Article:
Agree a guiding position with your guide. For example, you may prefer to take the guide’s arm gently at the elbow or may prefer to put your hand on the guide’s shoulder.

It is important for you to trust the person guiding you and feel that the guide is confident in what they are doing. This trust may be established through training and by individual discussion, negotiation and constructive feedback.

Formal sighted guide training is provided by most local and national organisations working with visually impaired people. Please contact the Usher Team at Sense, or your local Sense office, for advice on where to access such training.

 

Transport

Most people with Usher will be eligible for support with the cost of travel. For example:

Disabled Persons Railcards - this allows a companion to travel at a reduced rate too.

Bus and travel permits

Dial-a-Ride or community car services

Blue Badge disabled parking permits.

Information is available from your local authority, libraries and the UK government website.

Individual airlines and railway companies will offer assistance to disabled travellers by arrangement. It is advisable to request this assistance well in advance of your journey.

 

Usher identity changes

It is common for people with Usher to be in denial about their sight loss, and sometimes they may feel they do not want to use a mobility cane, a guide dog or other aids that are available to them. People with Usher have reported experiencing feelings of depression, anger and embarrassment at the ‘shame’ of using any mobility aids. This is very normal and is a process which everyone faces in their own time. People with Usher who go on to use a mobility aid or aids are likely to come to appreciate the freedom and independence it can give them.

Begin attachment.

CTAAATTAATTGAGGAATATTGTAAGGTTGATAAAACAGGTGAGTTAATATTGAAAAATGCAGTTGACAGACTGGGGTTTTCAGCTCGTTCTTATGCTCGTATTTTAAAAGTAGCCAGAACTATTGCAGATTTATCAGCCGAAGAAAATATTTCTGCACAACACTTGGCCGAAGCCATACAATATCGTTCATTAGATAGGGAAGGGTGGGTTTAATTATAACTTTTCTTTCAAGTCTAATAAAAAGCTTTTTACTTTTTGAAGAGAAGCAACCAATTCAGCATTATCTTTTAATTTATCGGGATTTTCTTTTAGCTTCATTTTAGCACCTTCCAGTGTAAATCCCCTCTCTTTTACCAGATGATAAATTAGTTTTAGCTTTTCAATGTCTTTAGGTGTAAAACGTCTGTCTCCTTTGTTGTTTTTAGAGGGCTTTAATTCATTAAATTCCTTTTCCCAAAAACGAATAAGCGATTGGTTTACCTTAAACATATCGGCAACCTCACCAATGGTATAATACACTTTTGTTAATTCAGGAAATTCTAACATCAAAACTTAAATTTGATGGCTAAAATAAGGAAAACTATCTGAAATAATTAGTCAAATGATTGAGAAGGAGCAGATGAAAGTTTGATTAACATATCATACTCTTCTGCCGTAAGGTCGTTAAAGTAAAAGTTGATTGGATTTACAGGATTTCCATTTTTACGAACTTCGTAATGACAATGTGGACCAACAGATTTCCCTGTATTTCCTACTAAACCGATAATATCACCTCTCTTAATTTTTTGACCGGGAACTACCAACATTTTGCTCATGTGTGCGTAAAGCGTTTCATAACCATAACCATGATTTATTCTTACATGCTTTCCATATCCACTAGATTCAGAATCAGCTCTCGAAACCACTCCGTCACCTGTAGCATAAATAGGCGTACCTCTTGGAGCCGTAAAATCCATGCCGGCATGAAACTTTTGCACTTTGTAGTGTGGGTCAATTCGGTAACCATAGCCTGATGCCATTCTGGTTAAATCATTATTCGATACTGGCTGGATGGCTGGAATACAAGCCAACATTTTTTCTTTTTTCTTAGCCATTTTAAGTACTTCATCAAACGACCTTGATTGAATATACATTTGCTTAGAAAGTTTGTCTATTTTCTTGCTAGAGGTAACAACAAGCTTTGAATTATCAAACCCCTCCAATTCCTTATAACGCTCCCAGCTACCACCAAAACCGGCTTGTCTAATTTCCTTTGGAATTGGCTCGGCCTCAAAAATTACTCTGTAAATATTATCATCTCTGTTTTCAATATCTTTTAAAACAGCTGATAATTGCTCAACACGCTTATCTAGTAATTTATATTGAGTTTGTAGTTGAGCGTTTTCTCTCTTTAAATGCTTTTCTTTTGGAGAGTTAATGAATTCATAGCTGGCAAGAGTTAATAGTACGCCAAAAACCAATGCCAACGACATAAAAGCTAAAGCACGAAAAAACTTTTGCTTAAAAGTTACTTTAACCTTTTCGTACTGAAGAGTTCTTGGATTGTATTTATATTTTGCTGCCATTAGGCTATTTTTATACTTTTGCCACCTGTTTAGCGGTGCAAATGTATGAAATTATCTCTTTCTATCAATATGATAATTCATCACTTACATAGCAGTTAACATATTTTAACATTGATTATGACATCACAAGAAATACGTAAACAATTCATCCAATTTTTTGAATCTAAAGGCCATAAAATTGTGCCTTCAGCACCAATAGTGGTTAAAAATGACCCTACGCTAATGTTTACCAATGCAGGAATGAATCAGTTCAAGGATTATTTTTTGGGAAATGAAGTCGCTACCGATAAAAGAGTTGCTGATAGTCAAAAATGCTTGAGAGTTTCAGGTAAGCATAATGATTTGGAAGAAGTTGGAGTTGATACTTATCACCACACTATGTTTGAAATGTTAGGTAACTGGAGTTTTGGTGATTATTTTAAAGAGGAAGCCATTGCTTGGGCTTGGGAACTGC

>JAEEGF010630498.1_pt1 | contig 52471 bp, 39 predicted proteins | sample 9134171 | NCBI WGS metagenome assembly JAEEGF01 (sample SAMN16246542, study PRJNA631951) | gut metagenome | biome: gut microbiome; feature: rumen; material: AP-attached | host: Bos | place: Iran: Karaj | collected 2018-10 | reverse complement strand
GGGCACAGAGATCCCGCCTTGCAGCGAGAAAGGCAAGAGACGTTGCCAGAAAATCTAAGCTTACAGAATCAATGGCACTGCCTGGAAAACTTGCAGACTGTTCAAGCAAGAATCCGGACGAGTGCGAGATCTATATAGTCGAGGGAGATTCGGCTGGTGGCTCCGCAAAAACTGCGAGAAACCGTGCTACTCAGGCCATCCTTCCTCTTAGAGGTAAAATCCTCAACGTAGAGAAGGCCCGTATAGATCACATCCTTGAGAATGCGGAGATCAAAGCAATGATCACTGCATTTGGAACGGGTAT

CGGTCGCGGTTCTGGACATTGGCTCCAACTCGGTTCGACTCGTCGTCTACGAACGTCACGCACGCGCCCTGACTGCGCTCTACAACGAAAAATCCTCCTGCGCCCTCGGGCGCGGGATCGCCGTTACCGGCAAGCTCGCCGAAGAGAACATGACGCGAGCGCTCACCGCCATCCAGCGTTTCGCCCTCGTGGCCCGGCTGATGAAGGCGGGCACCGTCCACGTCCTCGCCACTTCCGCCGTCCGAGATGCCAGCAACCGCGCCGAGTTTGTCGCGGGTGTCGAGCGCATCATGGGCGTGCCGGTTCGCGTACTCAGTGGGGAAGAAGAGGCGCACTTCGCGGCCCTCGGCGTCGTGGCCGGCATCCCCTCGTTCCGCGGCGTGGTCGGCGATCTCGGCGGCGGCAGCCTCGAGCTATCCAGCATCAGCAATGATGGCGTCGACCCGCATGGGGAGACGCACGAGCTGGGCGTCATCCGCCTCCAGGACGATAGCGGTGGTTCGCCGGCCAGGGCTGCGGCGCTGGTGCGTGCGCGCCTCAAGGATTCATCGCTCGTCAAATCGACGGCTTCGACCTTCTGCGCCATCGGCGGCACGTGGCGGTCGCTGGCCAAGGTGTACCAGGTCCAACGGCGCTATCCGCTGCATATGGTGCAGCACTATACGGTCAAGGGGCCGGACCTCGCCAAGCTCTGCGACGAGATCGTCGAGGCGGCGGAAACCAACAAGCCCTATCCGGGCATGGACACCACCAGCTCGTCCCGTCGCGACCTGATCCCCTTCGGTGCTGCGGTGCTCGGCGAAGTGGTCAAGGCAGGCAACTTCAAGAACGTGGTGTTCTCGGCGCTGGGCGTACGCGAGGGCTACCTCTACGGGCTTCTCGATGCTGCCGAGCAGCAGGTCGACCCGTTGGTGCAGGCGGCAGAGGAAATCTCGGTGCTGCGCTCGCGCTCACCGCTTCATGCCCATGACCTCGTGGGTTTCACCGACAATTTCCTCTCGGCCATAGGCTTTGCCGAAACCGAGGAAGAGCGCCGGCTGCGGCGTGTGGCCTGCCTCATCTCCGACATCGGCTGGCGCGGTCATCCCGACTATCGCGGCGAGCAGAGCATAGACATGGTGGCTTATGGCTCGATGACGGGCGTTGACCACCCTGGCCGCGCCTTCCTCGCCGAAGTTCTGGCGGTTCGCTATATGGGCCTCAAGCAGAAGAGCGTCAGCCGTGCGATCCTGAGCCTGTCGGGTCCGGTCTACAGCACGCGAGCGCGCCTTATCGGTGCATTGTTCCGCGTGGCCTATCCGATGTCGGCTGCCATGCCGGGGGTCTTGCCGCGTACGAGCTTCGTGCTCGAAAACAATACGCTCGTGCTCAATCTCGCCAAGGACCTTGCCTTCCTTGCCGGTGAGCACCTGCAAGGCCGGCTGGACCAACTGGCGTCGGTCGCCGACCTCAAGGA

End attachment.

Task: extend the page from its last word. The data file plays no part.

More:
An added possible disadvantage of not using any type of mobility aid is that other people will not be aware of their Usher as it is not ‘visible. Some would argue an added benefit of using a mobility aid is that it makes their disability 'visible'.

 

Financial support around mobility

Grants:

  1. Disabled Facilities Grant (DFG) – this is a grant of up to £30,000 which can be used to adapt your house to meet your access needs, for example lighting, hand rails, steps, wet room. This grant is dependent on your income and savings.
  2. If you are not eligible to receive the Disabled Facility Grant, you may be able to apply for small adaptations grant from your local council for equipment or minor adaptations up to £1,000.

DLA / Personal Independence Payment (PIP)

Applications can be made to receive financial support for travel and transport cost through PIP, a non-means tested welfare benefit that is replacing Disability Living Allowance (DLA). 

 

Created: February 2016

Review due: February 2018

First published: Wednesday 2 December 2015
Updated: Monday 16 January 2017